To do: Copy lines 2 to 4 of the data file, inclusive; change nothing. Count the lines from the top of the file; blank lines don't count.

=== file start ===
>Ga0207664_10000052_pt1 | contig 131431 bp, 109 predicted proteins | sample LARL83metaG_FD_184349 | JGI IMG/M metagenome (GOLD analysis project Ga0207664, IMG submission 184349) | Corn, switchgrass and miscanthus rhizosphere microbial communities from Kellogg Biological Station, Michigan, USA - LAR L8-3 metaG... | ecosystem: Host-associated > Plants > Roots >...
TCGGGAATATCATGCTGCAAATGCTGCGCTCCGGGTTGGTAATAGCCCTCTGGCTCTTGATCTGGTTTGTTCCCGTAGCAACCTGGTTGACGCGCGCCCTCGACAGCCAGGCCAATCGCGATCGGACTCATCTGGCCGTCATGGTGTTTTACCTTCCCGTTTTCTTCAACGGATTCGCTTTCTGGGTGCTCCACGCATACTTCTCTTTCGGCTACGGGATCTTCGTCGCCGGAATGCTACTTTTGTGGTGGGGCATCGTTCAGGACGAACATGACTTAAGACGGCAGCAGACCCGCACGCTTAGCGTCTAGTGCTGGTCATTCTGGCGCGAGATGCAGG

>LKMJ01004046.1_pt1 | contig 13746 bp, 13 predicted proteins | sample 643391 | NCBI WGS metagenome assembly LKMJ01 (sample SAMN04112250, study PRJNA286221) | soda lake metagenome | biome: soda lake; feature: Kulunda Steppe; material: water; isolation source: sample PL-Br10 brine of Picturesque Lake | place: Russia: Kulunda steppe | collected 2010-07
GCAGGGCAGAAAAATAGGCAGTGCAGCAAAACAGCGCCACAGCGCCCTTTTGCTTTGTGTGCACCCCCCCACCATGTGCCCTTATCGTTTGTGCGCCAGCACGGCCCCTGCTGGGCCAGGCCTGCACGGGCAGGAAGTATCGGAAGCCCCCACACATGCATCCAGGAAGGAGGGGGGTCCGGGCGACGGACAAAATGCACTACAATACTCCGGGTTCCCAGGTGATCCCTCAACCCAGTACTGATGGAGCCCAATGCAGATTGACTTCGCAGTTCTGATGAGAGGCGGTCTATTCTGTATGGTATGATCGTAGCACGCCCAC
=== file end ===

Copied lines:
TCGGGAATATCATGCTGCAAATGCTGCGCTCCGGGTTGGTAATAGCCCTCTGGCTCTTGATCTGGTTTGTTCCCGTAGCAACCTGGTTGACGCGCGCCCTCGACAGCCAGGCCAATCGCGATCGGACTCATCTGGCCGTCATGGTGTTTTACCTTCCCGTTTTCTTCAACGGATTCGCTTTCTGGGTGCTCCACGCATACTTCTCTTTCGGCTACGGGATCTTCGTCGCCGGAATGCTACTTTTGTGGTGGGGCATCGTTCAGGACGAACATGACTTAAGACGGCAGCAGACCCGCACGCTTAGCGTCTAGTGCTGGTCATTCTGGCGCGAGATGCAGG

>LKMJ01004046.1_pt1 | contig 13746 bp, 13 predicted proteins | sample 643391 | NCBI WGS metagenome assembly LKMJ01 (sample SAMN04112250, study PRJNA286221) | soda lake metagenome | biome: soda lake; feature: Kulunda Steppe; material: water; isolation source: sample PL-Br10 brine of Picturesque Lake | place: Russia: Kulunda steppe | collected 2010-07
GCAGGGCAGAAAAATAGGCAGTGCAGCAAAACAGCGCCACAGCGCCCTTTTGCTTTGTGTGCACCCCCCCACCATGTGCCCTTATCGTTTGTGCGCCAGCACGGCCCCTGCTGGGCCAGGCCTGCACGGGCAGGAAGTATCGGAAGCCCCCACACATGCATCCAGGAAGGAGGGGGGTCCGGGCGACGGACAAAATGCACTACAATACTCCGGGTTCCCAGGTGATCCCTCAACCCAGTACTGATGGAGCCCAATGCAGATTGACTTCGCAGTTCTGATGAGAGGCGGTCTATTCTGTATGGTATGATCGTAGCACGCCCAC